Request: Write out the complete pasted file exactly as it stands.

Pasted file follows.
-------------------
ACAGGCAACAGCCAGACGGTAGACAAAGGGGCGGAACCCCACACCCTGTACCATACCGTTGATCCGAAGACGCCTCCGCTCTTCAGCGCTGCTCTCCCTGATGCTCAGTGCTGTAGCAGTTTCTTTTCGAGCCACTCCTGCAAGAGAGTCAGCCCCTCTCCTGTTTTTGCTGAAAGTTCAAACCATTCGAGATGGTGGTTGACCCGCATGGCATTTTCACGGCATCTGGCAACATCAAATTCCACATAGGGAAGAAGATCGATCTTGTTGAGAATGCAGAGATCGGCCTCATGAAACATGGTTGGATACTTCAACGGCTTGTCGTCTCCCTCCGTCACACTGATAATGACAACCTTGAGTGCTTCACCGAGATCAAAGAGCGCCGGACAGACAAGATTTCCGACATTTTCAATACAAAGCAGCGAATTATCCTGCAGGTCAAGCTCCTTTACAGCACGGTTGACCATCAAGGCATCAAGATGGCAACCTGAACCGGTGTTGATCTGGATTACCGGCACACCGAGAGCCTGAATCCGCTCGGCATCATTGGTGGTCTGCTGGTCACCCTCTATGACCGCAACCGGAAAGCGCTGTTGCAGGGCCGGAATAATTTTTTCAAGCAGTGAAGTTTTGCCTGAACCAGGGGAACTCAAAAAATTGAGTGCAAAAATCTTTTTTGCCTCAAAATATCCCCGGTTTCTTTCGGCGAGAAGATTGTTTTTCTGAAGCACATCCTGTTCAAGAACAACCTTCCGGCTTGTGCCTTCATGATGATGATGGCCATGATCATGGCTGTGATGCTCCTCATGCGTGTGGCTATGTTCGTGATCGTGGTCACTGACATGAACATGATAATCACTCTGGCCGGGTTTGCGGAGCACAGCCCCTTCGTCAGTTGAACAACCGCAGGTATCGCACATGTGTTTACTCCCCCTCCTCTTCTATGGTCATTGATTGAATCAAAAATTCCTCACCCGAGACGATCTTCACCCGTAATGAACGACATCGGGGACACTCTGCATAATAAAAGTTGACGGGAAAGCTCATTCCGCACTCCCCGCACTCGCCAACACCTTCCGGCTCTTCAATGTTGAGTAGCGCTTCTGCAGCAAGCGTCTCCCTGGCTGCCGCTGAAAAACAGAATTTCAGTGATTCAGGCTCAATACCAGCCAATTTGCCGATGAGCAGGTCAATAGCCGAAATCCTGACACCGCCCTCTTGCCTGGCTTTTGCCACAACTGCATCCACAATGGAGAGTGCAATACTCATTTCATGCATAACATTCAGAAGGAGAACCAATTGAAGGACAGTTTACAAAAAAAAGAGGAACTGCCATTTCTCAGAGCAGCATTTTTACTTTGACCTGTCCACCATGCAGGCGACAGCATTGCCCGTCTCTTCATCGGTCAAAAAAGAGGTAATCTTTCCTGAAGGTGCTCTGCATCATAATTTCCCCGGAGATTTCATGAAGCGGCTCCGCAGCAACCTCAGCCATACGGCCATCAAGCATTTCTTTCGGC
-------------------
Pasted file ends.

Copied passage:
ACAGGCAACAGCCAGACGGTAGACAAAGGGGCGGAACCCCACACCCTGTACCATACCGTTGATCCGAAGACGCCTCCGCTCTTCAGCGCTGCTCTCCCTGATGCTCAGTGCTGTAGCAGTTTCTTTTCGAGCCACTCCTGCAAGAGAGTCAGCCCCTCTCCTGTTTTTGCTGAAAGTTCAAACCATTCGAGATGGTGGTTGACCCGCATGGCATTTTCACGGCATCTGGCAACATCAAATTCCACATAGGGAAGAAGATCGATCTTGTTGAGAATGCAGAGATCGGCCTCATGAAACATGGTTGGATACTTCAACGGCTTGTCGTCTCCCTCCGTCACACTGATAATGACAACCTTGAGTGCTTCACCGAGATCAAAGAGCGCCGGACAGACAAGATTTCCGACATTTTCAATACAAAGCAGCGAATTATCCTGCAGGTCAAGCTCCTTTACAGCACGGTTGACCATCAAGGCATCAAGATGGCAACCTGAACCGGTGTTGATCTGGATTACCGGCACACCGAGAGCCTGAATCCGCTCGGCATCATTGGTGGTCTGCTGGTCACCCTCTATGACCGCAACCGGAAAGCGCTGTTGCAGGGCCGGAATAATTTTTTCAAGCAGTGAAGTTTTGCCTGAACCAGGGGAACTCAAAAAATTGAGTGCAAAAATCTTTTTTGCCTCAAAATATCCCCGGTTTCTTTCGGCGAGAAGATTGTTTTTCTGAAGCACATCCTGTTCAAGAACAACCTTCCGGCTTGTGCCTTCATGATGATGATGGCCATGATCATGGCTGTGATGCTCCTCATGCGTGTGGCTATGTTCGTGATCGTGGTCACTGACATGAACATGATAATCACTCTGGCCGGGTTTGCGGAGCACAGCCCCTTCGTCAGTTGAACAACCGCAGGTATCGCACATGTGTTTACTCCCCCTCCTCTTCTATGGTCATTGATTGAATCAAAAATTCCTCACCCGAGACGATCTTCACCCGTAATGAACGACATCGGGGACACTCTGCATAATAAAAGTTGACGGGAAAGCTCATTCCGCACTCCCCGCACTCGCCAACACCTTCCGGCTCTTCAATGTTGAGTAGCGCTTCTGCAGCAAGCGTCTCCCTGGCTGCCGCTGAAAAACAGAATTTCAGTGATTCAGGCTCAATACCAGCCAATTTGCCGATGAGCAGGTCAATAGCCGAAATCCTGACACCGCCCTCTTGCCTGGCTTTTGCCACAACTGCATCCACAATGGAGAGTGCAATACTCATTTCATGCATAACATTCAGAAGGAGAACCAATTGAAGGACAGTTTACAAAAAAAAGAGGAACTGCCATTTCTCAGAGCAGCATTTTTACTTTGACCTGTCCACCATGCAGGCGACAGCATTGCCCGTCTCTTCATCGGTCAAAAAAGAGGTAATCTTTCCTGAAGGTGCTCTGCATCATAATTTCCCCGGAGATTTCATGAAGCGGCTCCGCAGCAACCTCAGCCATACGGCCATCAAGCATTTCTTTCGGC